recital ideas

The Cafe Studio Showcase Experiment

In "Drowning in Music Lesson Planning" (August 2012), I mentioned some of the ideas I had for studio performances. One was the idea of having a performance at the neighbourhood café in lieu of a winter recital. Image source: Image Source: http://www.flickr.com/photos/williamnyk/

Last week, we had our Studio Winter Showcase at Caffe Crema. I have heard back from all students and families who were part of the event, and have taken some time to reflect on the experience.

It was a good thing I confirmed my booking from August. My contact quit her job and didn't pass the details to the remaining staff. My worries intensified when I overheard the sound technician complain about a booking that fell through the cracks.

We got everything sorted out more or less. There was a bit of miscommunication about the layout. It was workable though, so not a big deal.

I booked the café from 1:00 - 4:00 PM. The afternoon was comprised of three sets, with 10-minute intermissions to allow people to come and go, place their orders and visit. One of my students came early to help with the set up. She also volunteered to emcee as well. Another student relieved her when she got ready to perform. Other students, along with their parents, helped out with setting out the programmes and packing up. That worked out beautifully.

Feedback has been overwhelming positive. Many enjoyed the cozy atmosphere of the cafe. They liked the "come and go" casualness and found that it was easier to get family and friends to come.

Hands down, everyone enjoyed the food and drinks. I am willing to bet $1,000 Maestro Bucks that some of them will become regular customers at Caffe Crema.

Everyone did admit to feeling more nervous than they do at recitals. This can be attributed to three factors:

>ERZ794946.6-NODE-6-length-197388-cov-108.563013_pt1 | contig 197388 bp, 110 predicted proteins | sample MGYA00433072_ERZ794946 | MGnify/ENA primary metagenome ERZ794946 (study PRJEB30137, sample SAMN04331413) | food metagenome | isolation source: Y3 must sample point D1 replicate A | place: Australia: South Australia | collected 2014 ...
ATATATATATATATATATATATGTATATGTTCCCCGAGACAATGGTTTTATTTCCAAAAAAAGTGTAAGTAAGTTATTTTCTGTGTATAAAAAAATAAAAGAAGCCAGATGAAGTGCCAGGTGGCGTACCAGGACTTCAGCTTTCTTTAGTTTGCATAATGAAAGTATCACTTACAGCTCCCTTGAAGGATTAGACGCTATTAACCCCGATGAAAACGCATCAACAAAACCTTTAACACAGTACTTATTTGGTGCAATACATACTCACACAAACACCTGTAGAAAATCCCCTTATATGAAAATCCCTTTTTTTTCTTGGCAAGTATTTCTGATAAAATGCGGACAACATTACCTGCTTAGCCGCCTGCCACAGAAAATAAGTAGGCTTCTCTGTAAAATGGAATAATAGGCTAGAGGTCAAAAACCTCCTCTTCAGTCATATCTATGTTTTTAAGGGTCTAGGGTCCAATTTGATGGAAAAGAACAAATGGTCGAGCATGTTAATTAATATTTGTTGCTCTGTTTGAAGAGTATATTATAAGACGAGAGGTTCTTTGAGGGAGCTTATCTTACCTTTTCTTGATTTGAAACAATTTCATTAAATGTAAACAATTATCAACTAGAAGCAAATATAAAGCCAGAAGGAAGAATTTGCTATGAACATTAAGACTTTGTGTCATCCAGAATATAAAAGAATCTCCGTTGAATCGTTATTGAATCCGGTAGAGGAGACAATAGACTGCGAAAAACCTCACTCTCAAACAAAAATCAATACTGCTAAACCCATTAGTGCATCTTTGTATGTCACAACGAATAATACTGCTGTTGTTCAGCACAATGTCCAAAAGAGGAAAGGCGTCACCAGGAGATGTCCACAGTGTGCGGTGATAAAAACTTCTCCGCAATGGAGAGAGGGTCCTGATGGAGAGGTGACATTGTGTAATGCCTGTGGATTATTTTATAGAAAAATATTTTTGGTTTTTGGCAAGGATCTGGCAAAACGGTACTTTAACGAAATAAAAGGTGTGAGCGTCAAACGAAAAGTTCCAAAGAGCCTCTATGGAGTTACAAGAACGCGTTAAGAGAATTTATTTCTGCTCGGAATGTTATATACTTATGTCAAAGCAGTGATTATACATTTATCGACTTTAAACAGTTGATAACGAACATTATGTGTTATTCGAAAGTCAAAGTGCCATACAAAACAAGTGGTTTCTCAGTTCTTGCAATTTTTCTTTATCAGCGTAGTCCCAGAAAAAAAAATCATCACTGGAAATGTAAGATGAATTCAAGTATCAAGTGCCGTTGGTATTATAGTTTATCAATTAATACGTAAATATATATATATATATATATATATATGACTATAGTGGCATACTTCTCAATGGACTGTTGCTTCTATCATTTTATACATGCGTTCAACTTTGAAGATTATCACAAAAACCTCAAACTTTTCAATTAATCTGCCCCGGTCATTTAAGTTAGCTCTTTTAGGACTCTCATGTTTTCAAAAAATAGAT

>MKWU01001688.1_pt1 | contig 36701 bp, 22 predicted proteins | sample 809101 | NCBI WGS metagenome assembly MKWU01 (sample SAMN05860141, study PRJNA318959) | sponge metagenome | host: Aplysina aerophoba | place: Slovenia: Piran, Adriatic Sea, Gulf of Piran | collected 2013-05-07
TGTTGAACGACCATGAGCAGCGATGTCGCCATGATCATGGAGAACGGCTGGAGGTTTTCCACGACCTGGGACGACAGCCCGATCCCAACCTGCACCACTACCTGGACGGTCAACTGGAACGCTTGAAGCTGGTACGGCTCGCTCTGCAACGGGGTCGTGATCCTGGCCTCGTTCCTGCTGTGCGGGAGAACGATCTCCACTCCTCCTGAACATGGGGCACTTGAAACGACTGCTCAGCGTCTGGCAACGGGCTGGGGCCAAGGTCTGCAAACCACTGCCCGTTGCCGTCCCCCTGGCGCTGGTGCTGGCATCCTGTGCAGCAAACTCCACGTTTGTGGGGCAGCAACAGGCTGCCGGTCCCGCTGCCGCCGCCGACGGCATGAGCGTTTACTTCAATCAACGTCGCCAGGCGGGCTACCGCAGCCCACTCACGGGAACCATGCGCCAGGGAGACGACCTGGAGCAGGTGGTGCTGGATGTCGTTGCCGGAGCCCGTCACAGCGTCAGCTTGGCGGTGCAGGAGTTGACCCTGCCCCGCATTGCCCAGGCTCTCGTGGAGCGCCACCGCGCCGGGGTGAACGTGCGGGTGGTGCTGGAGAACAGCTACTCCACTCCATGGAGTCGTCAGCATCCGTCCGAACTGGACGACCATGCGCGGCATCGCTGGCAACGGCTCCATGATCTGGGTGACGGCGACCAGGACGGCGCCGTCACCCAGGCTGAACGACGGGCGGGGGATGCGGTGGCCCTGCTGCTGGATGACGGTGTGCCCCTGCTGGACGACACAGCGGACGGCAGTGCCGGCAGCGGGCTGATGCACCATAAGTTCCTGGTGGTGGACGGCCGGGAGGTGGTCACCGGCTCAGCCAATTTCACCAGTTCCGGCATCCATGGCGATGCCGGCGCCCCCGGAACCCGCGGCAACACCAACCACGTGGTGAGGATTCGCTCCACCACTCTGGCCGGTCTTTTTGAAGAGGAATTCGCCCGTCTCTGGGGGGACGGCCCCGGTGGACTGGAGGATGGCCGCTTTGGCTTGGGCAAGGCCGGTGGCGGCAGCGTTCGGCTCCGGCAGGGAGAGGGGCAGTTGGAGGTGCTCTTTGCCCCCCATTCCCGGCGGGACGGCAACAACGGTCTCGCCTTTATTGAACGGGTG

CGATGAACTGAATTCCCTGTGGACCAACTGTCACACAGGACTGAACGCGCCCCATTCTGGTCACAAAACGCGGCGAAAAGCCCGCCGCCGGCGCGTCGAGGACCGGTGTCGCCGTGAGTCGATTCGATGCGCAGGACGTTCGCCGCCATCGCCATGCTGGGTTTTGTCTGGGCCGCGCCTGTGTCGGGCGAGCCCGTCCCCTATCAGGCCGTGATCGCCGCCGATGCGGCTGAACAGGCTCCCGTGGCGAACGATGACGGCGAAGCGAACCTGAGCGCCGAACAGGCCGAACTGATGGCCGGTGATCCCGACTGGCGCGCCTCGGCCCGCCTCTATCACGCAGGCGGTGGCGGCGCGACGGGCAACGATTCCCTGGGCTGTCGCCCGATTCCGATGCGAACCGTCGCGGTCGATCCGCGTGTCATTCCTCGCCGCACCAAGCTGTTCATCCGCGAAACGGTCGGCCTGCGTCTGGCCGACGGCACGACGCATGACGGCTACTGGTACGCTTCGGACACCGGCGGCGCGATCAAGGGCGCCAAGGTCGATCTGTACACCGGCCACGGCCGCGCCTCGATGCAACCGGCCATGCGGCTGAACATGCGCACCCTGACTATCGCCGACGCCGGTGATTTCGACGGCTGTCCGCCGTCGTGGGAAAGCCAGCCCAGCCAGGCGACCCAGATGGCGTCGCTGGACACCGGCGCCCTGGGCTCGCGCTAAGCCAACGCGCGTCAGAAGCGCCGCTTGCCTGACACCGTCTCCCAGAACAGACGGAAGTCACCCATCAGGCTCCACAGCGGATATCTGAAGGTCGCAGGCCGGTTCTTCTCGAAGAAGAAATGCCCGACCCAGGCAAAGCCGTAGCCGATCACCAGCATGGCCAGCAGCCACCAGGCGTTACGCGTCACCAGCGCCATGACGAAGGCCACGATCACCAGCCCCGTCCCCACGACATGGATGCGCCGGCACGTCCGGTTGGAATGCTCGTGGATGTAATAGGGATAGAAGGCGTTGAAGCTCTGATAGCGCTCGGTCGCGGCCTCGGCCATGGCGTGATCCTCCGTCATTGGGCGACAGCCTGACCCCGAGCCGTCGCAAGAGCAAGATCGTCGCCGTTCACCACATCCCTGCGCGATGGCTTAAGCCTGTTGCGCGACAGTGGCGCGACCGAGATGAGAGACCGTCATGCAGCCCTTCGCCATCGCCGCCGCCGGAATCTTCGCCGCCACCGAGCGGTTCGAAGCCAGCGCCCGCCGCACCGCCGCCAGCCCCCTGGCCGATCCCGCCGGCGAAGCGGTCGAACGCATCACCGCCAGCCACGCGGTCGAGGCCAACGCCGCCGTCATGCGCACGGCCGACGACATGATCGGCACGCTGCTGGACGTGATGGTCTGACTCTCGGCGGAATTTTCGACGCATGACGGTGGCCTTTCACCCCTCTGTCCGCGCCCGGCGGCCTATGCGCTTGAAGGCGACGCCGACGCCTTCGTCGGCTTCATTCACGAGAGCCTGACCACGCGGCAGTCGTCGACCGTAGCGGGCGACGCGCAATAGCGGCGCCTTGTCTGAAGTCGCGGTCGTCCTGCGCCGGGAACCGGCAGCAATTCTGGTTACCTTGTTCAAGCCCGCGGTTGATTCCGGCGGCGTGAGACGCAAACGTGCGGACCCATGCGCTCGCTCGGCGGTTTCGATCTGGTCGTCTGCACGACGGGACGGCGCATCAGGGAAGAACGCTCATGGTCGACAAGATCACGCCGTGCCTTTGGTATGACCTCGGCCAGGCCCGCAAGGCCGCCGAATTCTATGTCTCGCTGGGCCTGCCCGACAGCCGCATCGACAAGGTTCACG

1. Uncertainty over a different venue
  2. Uncertainty over playing a different instrument
  3. Fear over playing in public

For most of my students, this was their first public performance. Studio recitals and examinations are private. Music festivals are semi-private. The idea of playing for a bunch of "random" people with absolutely no connection to my studio or their families was terrifying for some of them.

My very first performer of the day walked in with tears streaming down her face. She absolutely didn't want to play in public. For a fleeting moment, I thought, "Oh no! Should I have made it a private performance? Did I introduce this change too abruptly?"

Several of us gave her hugs and encouragement. She got up there and played her entire set of five songs. Her voice didn't betray how nervous she was when she introduced each piece. She was able to smile after all was said and done.

Was it a perfectly clean performance? No. Was it a fluent performance? Yes. Then that's all we can ask for.

I only heard one negative comment. That's bound to happen with any public performance. My knee-jerk reaction was to never have my students do anything like this again - to protect them from ever hearing such criticism. Later, I came to the realization that it's not my job as their teacher to shield them from criticism but rather, to help them deal with it - to use the constructive criticism and discard the rest.

Will I do something like this again as a performance opportunity for my students? Probably. Only two said they would rather not do it again and I have a couple of options for them. Would I go back to Caffe Crema? It's a definite possibility.